State lawmakers who supported legislation dramatically changing Wyoming’s public education leadership structure say the bill’s swift passage was necessary in order to make decisions about other bills.
Some opponents have concerns about Senate File 104’s constitutionality and have said the bill was fast-tracked in 12 days to limit public attention.
State House Speaker Tom Lubnau labeled such concerns “urban legend.” The Gillette Republican said the first bill to become law this year was introduced early in order to allow time to amend following bills so SF104 could be properly executed.
SF104 stripped the state superintendent of public instruction of administrative duties in the Wyoming Department of Education and gave them to the newly created director position within the agency.
The superintendent will continue to lead educator training, provide reports to state lawmakers and serve on state boards and commissions, among other things.
Lubnau said the timing of SF104 was important because the new leadership structure needed to be incorporated into this session’s budget bill. Legislators are working on allocations for the superintendent’s office and the new director’s office.
“Had the bill passed toward the end of the session [in early March], the superintendent would have had an agency without a budget, which doesn’t do anybody any good,” Lubnau said.
SF104 also affected two bills addressing education accountability, which designate duties among education officials according to the 2011 Wyoming Accountability in Education Act.
House Bill 91 outlines duties and responsibilities under the first phase of the act, which includes creating a system to rate schools. House Bill 72 addresses the second phase of the act, which includes teacher evaluations.
As originally introduced, HB91 would have shifted several administrative duties and funding from the Department of Education to the State Board of Education. The director position now makes that move unnecessary, according to lawmakers who reworked the bill last week.
The Legislature’s Select Committee on Statewide Education Accountability had drafted the shift in administrative duties to the board in December. The change followed a report approved by the committee that outlined numerous instances in which the Department of Education failed to complete Legislature-mandated education accountability tasks.
Lawmakers cited the same concerns as reasons for introducing SF104. The governor-appointed director position and other changes in the bill are designed to get the accountability work back on track, lawmakers have said.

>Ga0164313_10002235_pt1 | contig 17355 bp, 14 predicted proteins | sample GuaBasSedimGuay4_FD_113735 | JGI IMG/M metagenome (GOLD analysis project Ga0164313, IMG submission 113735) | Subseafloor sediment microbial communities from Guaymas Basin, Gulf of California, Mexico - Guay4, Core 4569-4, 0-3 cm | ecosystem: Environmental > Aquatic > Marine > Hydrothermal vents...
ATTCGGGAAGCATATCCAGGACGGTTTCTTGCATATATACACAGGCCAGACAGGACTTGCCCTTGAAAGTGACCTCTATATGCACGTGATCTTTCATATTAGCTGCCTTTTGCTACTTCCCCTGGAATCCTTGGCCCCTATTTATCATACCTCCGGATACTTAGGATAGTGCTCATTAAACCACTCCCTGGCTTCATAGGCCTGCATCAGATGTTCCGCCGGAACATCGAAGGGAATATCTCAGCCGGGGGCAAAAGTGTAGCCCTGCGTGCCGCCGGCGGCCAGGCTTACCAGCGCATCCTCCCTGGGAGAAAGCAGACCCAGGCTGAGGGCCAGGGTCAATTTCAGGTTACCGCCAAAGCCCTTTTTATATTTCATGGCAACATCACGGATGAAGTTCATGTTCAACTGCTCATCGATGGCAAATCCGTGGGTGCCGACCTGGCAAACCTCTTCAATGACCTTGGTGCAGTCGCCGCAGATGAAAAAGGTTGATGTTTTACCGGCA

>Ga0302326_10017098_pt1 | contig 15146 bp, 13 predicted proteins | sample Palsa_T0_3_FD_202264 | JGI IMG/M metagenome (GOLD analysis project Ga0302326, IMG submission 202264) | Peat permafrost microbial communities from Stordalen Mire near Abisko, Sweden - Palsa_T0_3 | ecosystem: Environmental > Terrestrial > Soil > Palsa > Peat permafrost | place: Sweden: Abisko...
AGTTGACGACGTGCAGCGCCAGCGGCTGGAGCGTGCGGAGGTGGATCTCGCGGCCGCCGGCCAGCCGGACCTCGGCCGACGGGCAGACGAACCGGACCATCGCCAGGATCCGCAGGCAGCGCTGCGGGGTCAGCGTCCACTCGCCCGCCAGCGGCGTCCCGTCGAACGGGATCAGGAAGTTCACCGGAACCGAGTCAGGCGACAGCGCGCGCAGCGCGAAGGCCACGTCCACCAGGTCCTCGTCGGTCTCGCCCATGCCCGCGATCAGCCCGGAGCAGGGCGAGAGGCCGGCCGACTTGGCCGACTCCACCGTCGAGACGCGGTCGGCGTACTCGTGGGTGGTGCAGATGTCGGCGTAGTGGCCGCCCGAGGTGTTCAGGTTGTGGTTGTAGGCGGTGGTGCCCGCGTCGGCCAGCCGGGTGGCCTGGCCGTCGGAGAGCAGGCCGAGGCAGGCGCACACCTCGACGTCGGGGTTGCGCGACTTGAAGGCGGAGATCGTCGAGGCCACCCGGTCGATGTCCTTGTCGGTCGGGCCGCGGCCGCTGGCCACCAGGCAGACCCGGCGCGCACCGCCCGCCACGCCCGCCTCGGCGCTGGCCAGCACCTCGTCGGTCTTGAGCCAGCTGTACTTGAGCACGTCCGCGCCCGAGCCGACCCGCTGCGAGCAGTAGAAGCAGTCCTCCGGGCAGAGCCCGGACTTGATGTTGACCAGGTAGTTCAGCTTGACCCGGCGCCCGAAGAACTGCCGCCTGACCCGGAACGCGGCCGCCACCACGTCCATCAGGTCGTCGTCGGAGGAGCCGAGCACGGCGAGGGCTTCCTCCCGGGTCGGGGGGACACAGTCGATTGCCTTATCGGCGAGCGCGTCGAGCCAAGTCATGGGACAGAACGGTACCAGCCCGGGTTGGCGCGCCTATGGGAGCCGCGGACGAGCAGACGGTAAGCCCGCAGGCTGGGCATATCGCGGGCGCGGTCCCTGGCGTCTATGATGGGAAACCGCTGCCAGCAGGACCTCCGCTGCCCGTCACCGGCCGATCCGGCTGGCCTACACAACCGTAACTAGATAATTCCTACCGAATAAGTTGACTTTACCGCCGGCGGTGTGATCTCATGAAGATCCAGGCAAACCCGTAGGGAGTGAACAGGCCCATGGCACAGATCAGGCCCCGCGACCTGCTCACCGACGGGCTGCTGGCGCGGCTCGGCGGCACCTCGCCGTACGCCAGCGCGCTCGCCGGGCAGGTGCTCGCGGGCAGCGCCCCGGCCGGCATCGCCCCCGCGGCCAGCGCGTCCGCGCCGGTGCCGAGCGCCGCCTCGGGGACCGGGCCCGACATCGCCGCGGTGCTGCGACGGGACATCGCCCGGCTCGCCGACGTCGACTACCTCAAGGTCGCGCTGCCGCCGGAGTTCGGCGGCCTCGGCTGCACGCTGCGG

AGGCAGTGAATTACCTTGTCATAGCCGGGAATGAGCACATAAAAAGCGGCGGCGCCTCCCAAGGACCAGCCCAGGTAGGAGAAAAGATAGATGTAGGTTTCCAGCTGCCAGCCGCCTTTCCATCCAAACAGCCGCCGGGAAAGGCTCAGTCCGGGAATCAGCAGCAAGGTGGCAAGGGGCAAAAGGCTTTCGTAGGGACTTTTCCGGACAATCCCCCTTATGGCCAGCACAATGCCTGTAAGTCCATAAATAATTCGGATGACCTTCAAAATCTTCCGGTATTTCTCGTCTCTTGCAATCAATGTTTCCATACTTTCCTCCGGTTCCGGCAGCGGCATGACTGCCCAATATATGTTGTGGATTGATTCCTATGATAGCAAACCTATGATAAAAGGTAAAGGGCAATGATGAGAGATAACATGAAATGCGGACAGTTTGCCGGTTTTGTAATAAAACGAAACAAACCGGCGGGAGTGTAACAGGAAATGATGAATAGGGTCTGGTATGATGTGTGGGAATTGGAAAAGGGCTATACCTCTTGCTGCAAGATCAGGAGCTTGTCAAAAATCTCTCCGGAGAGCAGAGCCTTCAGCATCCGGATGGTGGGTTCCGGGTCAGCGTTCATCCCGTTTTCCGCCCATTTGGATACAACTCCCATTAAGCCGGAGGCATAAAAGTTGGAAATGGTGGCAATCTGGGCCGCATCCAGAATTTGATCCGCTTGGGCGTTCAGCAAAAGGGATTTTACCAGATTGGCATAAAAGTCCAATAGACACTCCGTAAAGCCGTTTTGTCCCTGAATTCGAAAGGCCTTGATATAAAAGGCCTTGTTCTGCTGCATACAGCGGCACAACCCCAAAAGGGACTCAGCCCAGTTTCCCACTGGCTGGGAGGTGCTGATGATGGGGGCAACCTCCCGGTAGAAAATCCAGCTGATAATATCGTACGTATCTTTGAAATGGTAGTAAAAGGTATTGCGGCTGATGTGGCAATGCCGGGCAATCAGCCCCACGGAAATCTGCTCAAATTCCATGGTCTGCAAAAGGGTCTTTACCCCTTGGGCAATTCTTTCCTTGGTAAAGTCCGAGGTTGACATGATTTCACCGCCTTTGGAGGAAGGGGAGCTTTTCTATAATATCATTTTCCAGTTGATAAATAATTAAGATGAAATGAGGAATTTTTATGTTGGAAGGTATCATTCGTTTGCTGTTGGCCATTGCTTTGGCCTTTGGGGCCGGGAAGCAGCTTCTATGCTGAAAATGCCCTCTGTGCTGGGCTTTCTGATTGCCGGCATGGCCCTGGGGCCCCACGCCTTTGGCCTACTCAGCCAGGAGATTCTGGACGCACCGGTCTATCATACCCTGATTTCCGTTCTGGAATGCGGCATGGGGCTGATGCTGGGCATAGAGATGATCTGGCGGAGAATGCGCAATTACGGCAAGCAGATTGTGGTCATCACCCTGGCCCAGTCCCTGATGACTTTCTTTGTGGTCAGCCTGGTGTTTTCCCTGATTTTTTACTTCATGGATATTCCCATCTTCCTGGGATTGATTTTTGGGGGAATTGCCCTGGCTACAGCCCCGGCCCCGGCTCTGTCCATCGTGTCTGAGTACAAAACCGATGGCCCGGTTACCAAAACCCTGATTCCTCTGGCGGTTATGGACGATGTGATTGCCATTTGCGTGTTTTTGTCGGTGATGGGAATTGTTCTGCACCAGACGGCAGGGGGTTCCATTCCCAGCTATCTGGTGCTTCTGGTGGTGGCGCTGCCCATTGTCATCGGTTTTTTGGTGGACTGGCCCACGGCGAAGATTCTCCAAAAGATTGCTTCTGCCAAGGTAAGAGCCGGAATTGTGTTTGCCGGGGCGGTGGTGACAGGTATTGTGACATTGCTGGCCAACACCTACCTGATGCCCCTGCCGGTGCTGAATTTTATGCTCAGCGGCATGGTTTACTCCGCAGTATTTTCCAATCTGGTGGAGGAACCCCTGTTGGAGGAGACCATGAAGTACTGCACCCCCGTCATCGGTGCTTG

Senate President Tony Ross said SF104 went through the same process as any other bill.
“We had three full readings and a very impassioned and detailed debate on the bill,” Lubnau added.
He said lawmakers received a considerable volume of emails and lobbying. Sen. Hank Coe, R-Cody, co-chairman of the Education Accountability Committee and sponsor of SF104, agreed.
“We weren’t trying to pull the wool over anybody’s eyes,” Coe said. “I had 250 to 300 emails on the subject, so somebody knew about it out there.”
A bill at its fastest can go through the full process in four days, Lubnau said. In extreme cases, the Legislature can suspend rules to make it faster. A few years ago, lawmakers accidentally legalized gambling with some sloppy language in a bingo bill. They had to suspend rules in both houses and passed the revised bill in about a day, he said.
Superintendent of Public Instruction Cindy Hill has denied claims that she and her department have not complied with the legislative requirements to complete accountability work.
In a response to the report that prompted SF104, Hill wrote that much of the information in it was inaccurate or incomplete.
Hill told the Casper Star-Tribune it’s widely known the bill was fast-tracked.
“They did it because they could,” she said.
Everyone has to decide for themselves what they think happened, Hill said, adding she believes most people know. Hill said many have told her that legislators have not returned their calls and emails.
She added that the problem goes far beyond her and Senate File 104 in that constituents are not being listened to.
“I’m very concerned with the direction that we’re going in this state and the overreaching power of the Legislature,” Hill said.
“It’s a legislative session that’s been overreaching,” Hill added. “The Legislature has reached into the executive branch and the judiciary, and there hasn’t been a separation of powers.”
Hill also said legislators want to micromanage the Department of Education, just as they did with schools. They want control of educational matters that should be left to communities, parents, school boards, teachers and students, she said.